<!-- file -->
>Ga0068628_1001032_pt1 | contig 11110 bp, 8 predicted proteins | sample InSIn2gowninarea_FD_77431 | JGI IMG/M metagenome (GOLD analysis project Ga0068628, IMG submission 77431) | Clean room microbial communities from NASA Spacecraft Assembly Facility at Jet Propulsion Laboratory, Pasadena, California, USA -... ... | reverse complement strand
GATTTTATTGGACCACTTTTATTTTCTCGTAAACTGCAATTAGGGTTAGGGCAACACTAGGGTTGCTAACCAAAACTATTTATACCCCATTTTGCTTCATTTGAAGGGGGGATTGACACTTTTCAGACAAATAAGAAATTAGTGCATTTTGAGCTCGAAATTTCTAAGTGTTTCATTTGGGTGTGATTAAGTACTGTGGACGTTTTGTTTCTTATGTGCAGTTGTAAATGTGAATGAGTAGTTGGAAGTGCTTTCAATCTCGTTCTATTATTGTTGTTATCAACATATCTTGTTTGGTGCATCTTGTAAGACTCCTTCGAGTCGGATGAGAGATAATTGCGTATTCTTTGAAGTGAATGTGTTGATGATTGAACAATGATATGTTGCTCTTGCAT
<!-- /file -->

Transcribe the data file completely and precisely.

>Ga0068628_1001032_pt1 | contig 11110 bp, 8 predicted proteins | sample InSIn2gowninarea_FD_77431 | JGI IMG/M metagenome (GOLD analysis project Ga0068628, IMG submission 77431) | Clean room microbial communities from NASA Spacecraft Assembly Facility at Jet Propulsion Laboratory, Pasadena, California, USA -... ... | reverse complement strand
GATTTTATTGGACCACTTTTATTTTCTCGTAAACTGCAATTAGGGTTAGGGCAACACTAGGGTTGCTAACCAAAACTATTTATACCCCATTTTGCTTCATTTGAAGGGGGGATTGACACTTTTCAGACAAATAAGAAATTAGTGCATTTTGAGCTCGAAATTTCTAAGTGTTTCATTTGGGTGTGATTAAGTACTGTGGACGTTTTGTTTCTTATGTGCAGTTGTAAATGTGAATGAGTAGTTGGAAGTGCTTTCAATCTCGTTCTATTATTGTTGTTATCAACATATCTTGTTTGGTGCATCTTGTAAGACTCCTTCGAGTCGGATGAGAGATAATTGCGTATTCTTTGAAGTGAATGTGTTGATGATTGAACAATGATATGTTGCTCTTGCAT